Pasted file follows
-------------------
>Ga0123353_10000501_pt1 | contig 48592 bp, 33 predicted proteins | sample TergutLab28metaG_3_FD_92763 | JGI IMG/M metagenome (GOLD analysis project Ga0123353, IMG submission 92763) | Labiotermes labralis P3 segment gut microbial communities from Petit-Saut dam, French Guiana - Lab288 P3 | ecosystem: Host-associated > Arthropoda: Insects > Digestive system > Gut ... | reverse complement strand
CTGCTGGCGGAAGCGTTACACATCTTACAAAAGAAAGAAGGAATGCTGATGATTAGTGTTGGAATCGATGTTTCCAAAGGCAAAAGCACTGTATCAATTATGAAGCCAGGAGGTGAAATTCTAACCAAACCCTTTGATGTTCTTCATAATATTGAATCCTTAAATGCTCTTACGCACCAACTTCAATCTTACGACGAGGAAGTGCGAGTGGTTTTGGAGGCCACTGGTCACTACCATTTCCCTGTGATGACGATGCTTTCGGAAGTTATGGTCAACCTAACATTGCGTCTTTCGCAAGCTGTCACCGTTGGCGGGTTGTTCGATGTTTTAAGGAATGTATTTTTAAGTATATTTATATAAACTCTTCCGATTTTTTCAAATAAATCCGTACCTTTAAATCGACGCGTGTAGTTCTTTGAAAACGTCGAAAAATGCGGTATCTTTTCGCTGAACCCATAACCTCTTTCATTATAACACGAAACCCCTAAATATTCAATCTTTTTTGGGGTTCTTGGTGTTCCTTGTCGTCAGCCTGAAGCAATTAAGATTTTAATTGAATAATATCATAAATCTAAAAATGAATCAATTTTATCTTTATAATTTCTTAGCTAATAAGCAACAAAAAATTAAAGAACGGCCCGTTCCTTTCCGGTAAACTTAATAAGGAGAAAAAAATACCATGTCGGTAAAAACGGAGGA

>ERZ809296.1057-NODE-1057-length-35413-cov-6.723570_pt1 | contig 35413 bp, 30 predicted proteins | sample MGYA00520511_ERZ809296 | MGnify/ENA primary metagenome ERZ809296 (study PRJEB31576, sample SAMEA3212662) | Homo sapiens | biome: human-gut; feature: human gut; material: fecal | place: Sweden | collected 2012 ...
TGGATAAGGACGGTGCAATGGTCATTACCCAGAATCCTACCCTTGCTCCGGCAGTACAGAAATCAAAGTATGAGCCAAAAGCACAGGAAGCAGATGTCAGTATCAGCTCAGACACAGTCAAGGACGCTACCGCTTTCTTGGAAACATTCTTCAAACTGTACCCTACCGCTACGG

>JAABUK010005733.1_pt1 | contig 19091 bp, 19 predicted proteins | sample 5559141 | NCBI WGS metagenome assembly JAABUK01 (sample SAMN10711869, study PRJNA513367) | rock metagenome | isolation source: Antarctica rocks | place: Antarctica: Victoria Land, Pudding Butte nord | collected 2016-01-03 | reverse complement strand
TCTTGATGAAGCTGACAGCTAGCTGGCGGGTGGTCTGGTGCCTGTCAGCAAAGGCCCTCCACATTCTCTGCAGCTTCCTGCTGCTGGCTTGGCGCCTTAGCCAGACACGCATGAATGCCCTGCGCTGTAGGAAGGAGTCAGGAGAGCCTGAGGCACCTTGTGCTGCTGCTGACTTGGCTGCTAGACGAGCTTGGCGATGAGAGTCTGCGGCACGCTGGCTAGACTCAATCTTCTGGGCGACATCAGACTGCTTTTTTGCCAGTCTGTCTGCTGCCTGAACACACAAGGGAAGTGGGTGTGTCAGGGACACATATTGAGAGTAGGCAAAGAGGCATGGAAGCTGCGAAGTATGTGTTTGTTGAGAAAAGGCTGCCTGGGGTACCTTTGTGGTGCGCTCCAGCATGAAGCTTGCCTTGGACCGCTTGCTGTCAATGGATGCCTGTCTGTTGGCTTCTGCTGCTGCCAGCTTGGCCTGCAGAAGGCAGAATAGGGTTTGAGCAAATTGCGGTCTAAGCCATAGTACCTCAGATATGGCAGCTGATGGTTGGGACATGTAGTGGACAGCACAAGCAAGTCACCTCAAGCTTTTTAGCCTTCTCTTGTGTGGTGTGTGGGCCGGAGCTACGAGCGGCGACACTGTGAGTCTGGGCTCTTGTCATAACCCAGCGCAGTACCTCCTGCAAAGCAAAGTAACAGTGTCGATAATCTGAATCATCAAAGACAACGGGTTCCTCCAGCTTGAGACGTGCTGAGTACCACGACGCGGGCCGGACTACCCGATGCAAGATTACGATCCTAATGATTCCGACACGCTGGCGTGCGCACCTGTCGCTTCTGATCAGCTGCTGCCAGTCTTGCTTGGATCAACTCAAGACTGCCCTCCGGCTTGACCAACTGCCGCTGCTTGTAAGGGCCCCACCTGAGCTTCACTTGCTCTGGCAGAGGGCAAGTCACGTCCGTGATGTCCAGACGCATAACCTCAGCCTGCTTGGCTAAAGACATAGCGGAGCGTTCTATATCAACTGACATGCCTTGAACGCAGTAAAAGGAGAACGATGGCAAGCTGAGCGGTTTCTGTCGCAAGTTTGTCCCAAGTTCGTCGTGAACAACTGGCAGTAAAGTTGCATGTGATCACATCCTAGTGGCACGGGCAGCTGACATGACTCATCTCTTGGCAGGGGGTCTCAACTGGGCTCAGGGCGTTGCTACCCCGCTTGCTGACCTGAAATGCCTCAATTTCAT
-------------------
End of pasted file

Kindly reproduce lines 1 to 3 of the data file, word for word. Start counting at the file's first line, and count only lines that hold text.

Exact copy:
>Ga0123353_10000501_pt1 | contig 48592 bp, 33 predicted proteins | sample TergutLab28metaG_3_FD_92763 | JGI IMG/M metagenome (GOLD analysis project Ga0123353, IMG submission 92763) | Labiotermes labralis P3 segment gut microbial communities from Petit-Saut dam, French Guiana - Lab288 P3 | ecosystem: Host-associated > Arthropoda: Insects > Digestive system > Gut ... | reverse complement strand
CTGCTGGCGGAAGCGTTACACATCTTACAAAAGAAAGAAGGAATGCTGATGATTAGTGTTGGAATCGATGTTTCCAAAGGCAAAAGCACTGTATCAATTATGAAGCCAGGAGGTGAAATTCTAACCAAACCCTTTGATGTTCTTCATAATATTGAATCCTTAAATGCTCTTACGCACCAACTTCAATCTTACGACGAGGAAGTGCGAGTGGTTTTGGAGGCCACTGGTCACTACCATTTCCCTGTGATGACGATGCTTTCGGAAGTTATGGTCAACCTAACATTGCGTCTTTCGCAAGCTGTCACCGTTGGCGGGTTGTTCGATGTTTTAAGGAATGTATTTTTAAGTATATTTATATAAACTCTTCCGATTTTTTCAAATAAATCCGTACCTTTAAATCGACGCGTGTAGTTCTTTGAAAACGTCGAAAAATGCGGTATCTTTTCGCTGAACCCATAACCTCTTTCATTATAACACGAAACCCCTAAATATTCAATCTTTTTTGGGGTTCTTGGTGTTCCTTGTCGTCAGCCTGAAGCAATTAAGATTTTAATTGAATAATATCATAAATCTAAAAATGAATCAATTTTATCTTTATAATTTCTTAGCTAATAAGCAACAAAAAATTAAAGAACGGCCCGTTCCTTTCCGGTAAACTTAATAAGGAGAAAAAAATACCATGTCGGTAAAAACGGAGGA

>ERZ809296.1057-NODE-1057-length-35413-cov-6.723570_pt1 | contig 35413 bp, 30 predicted proteins | sample MGYA00520511_ERZ809296 | MGnify/ENA primary metagenome ERZ809296 (study PRJEB31576, sample SAMEA3212662) | Homo sapiens | biome: human-gut; feature: human gut; material: fecal | place: Sweden | collected 2012 ...